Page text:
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We thank W. Jiang, W. Hou and T. Komal for help with experiments involving radioactivity, S. Lheureux for Caelyx and M. Ganguly, V. Bradaschia and K. Duffin in Pathology at The Centre for Phenogenomics for histology and blood biochemistry. We thank M. Egeblad for the c-fms-EGFP BALB/c breeder mice, and S. Grinstein for RAW264.7 cells. We thank L. Dunning and the Division of Comparative Medicine for animal husbandry. We thank J. Rothschild, C. E. Shin, S. Wilhelm, S. MacParland, J. Jonkman, S. Grinstein and K. Kataoka for discussions. We thank A. Malekjahani, B. Udugama, S. MacParland, M. Rajora, J. Ngai and S. Wilhelm for discussions with the manuscript revisions. We thank the Toronto Nanomedicine Fabrication Centre for use of the ICP-MS, the Nanoscale Biomedical Imaging Facility for use of the TEM and the Advanced Optical Microscopy Facility for guidance and use of the intravital microscope. This work was supported by the Canadian Cancer Society (grant numbers 502200 and 706286), the Canadian Institutes of Health Research (grant numbers PJT-148848 and FDN-159932), the Natural Sciences and Engineering Research Council of Canada (grant number 2015–06397), the Canada Research Chair Program (grant numbers 950–223924 and 950–232468), the Canada Foundation for Innovation (grant number 21765) and the Princess Margaret Cancer Foundation. B.O. thanks the Vanier Canada Graduate Scholarship, CIHR and the McLaughlin Centre for MD/PhD studentships, and the Ontario Graduate Scholarships, the Institute of Biomaterials and Biomedical Engineering, the University of Toronto School of Graduate Studies, the Donnelly Centre, the Frank Fletcher Memorial Fund, C. Yip and J. J. Ruffo for graduate fellowships. W.P. thanks the CIHR and OGS for graduate scholarships, and acknowledges fellowship support from C. Yip, B. and F. Milligan and the University of Toronto Faculty of Applied Science and Engineering. Y.-N.Z. thanks the NSERC, Wildcat Foundation, Ontario Graduate Scholarship, and Paul and Sally Wang fellowships. B.R.K. thanks NSERC, the Donnelly Centre, the Wildcat Fellows Program, the Royal Bank of Canada and Borealis AI for student fellowships and scholarships. A.J.T. thanks CIHR for the provision of a postdoctoral fellowship. M.S.V. thanks the Department of Defense Ovarian Cancer Research Program and the Terry Fox Research Institute for funding. J.C.-S. thanks the University of Toronto Faculty of Medicine for funding. P.M. thanks the Walter C. Sumner foundation for the fellowship.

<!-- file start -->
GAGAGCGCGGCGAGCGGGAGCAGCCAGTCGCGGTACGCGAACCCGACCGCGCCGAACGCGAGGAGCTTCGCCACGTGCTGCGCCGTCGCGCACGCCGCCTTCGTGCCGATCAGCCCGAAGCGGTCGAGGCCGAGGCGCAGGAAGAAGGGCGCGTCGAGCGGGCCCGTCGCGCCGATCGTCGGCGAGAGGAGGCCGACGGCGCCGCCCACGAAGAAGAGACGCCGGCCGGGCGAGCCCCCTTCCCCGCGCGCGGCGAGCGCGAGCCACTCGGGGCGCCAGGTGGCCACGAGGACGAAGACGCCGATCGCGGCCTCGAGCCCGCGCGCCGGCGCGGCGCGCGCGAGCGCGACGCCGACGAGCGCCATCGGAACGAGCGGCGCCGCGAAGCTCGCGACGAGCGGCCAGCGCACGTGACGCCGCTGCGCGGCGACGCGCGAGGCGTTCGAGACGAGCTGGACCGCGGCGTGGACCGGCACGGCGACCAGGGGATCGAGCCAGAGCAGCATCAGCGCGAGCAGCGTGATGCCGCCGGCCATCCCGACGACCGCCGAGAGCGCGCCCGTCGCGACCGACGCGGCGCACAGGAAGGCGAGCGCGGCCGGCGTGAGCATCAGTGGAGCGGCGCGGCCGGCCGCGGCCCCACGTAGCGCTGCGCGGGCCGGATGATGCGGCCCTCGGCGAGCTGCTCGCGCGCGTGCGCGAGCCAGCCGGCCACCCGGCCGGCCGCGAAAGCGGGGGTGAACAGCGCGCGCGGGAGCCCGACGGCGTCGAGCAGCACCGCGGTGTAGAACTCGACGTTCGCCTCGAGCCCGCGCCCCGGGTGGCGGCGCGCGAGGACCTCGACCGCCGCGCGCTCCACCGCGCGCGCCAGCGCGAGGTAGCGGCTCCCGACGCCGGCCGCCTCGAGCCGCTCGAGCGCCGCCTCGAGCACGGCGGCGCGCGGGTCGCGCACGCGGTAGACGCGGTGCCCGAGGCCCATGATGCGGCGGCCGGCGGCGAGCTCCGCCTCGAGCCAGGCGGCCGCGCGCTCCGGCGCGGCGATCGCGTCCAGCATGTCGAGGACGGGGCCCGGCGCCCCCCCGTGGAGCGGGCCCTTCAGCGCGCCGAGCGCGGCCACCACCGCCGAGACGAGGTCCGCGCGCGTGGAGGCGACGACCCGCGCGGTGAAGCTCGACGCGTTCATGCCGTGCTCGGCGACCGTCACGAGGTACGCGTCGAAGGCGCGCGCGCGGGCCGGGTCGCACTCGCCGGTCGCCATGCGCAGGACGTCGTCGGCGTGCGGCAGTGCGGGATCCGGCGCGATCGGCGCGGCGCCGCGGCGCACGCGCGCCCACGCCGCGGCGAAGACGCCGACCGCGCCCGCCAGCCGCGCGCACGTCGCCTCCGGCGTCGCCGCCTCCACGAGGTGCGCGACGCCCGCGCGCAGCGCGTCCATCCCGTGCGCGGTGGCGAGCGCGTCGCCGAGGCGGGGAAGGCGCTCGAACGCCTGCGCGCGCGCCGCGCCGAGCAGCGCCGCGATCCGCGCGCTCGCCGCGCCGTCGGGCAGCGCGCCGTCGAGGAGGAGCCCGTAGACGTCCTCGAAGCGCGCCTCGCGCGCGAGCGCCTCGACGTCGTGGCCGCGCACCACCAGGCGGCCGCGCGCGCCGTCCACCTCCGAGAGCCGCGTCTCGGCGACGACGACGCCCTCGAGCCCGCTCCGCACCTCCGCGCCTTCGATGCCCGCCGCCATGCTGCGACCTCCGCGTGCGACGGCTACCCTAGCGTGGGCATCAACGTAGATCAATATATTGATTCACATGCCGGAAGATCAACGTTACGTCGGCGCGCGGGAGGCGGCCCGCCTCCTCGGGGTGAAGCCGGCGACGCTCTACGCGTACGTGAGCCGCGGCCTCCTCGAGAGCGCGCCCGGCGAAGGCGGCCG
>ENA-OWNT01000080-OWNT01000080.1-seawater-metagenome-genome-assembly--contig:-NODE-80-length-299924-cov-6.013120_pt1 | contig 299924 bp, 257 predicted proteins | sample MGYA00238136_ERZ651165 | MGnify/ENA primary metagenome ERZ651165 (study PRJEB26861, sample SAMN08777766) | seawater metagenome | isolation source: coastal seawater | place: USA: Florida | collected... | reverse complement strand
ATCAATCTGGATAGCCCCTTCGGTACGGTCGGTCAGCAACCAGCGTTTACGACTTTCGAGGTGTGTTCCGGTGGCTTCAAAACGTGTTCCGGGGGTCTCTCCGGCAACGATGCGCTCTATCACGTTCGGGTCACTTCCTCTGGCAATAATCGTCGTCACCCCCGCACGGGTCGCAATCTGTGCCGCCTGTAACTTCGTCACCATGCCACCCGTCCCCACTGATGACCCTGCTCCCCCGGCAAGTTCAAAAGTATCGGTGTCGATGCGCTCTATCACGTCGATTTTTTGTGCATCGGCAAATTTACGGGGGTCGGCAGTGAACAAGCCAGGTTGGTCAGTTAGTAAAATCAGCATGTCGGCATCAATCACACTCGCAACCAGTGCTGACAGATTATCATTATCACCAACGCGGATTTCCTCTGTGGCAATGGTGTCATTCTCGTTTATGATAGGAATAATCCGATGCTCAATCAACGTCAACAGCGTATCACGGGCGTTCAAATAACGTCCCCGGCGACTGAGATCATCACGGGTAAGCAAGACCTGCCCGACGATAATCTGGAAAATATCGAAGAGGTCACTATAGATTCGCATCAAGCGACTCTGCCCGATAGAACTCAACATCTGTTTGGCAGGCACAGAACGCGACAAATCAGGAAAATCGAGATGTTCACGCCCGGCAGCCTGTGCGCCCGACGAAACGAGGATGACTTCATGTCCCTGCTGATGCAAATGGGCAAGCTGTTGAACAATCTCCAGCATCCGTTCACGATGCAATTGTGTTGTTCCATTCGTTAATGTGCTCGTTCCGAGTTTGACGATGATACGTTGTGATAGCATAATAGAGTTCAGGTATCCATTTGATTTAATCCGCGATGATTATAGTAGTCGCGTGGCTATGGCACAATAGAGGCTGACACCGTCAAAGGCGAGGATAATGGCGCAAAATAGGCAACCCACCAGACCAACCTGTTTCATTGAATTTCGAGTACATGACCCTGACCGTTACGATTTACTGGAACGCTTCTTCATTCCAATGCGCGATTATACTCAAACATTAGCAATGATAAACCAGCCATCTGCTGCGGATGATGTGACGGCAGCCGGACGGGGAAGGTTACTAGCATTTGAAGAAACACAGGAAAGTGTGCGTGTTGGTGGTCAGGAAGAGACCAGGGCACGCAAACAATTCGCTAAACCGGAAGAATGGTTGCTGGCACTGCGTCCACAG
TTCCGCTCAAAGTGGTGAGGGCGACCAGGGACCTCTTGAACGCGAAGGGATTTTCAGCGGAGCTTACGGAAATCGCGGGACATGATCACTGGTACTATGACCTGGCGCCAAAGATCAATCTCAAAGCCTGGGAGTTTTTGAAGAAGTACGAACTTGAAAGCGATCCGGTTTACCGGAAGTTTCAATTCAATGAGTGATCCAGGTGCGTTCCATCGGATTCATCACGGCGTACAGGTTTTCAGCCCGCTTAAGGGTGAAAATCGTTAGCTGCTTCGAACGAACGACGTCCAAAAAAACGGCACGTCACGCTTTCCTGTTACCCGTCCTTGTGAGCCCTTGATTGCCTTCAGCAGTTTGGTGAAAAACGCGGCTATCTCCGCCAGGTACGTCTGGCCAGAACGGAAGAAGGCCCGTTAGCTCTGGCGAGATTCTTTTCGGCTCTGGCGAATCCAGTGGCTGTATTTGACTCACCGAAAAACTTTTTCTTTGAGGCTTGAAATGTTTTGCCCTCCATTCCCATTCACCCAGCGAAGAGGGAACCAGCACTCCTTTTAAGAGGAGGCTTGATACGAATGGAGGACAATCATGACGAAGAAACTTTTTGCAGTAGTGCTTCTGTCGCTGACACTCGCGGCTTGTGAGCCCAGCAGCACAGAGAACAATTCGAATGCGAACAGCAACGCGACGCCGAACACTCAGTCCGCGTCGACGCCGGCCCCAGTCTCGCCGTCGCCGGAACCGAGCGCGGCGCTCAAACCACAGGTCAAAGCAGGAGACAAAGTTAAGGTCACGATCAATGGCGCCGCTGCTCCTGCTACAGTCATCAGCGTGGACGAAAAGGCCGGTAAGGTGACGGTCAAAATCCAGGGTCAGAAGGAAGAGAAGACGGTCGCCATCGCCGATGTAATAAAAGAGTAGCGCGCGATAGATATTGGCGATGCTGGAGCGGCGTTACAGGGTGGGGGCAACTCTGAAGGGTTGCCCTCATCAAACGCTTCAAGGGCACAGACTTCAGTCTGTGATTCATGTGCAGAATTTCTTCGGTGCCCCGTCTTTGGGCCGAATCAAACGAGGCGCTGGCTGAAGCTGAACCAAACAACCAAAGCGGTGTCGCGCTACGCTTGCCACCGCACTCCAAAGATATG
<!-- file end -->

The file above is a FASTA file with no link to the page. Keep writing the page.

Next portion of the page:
Author information




B.O., W.P., Y.-N.Z. and W.C.W.C. conceptualized the project. B.O., W.P., Y.-N.Z., Z.P.L., B.R.K., A.M.S., A.J.T., P.M. and J.C.-S. designed and performed the nanoparticle synthesis and biodistribution experiments. J.C., M.S.V. and B.O. designed and performed the radioactive liposome validation biodistribution experiments. B.O., W.P., Y.-N.Z. and Z.P.L. designed and performed the delivery enhancer experiments. B.R.K., A.M.S. and P.M. designed and performed the 3D tissue microscopy experiments. Y.Z. designed and performed the protein corona analysis experiments. G.Z. and W.C.W.C. acquired funding for this project. B.O. and W.C.W.C. wrote the initial manuscript draft. All authors contributed to reviewing and editing the manuscript.

Corresponding author

Correspondence to Warren C. W. Chan.

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Competing interests

B.O., W.P., Y.-N.Z., Z.P.L. and W.C.W.C. declare patents pending on the delivery enhancer technique in the United States (63/017,322) and Canada (3,079,765).

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Supplementary information

Supplementary Information

Supplementary Figs. 1–41, Tables 1–3, video captions, methods and references.

Reporting Summary

Supplementary Video 1

Live intravital imaging of Cy3 gold nanoparticle uptake in Kupffer cells in a mouse administered with a low dose.

Supplementary Video 2

Live intravital imaging of Cy3 gold nanoparticle uptake in Kupffer cells in a mouse administered with a high dose.

Supplementary Video 3

Live intravital imaging of Cy5 gold nanoparticle uptake in Kupffer cells in a mouse administered with a high dose.

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Ouyang, B., Poon, W., Zhang, YN. et al. The dose threshold for nanoparticle tumour delivery. Nat. Mater. 19, 1362–1371 (2020).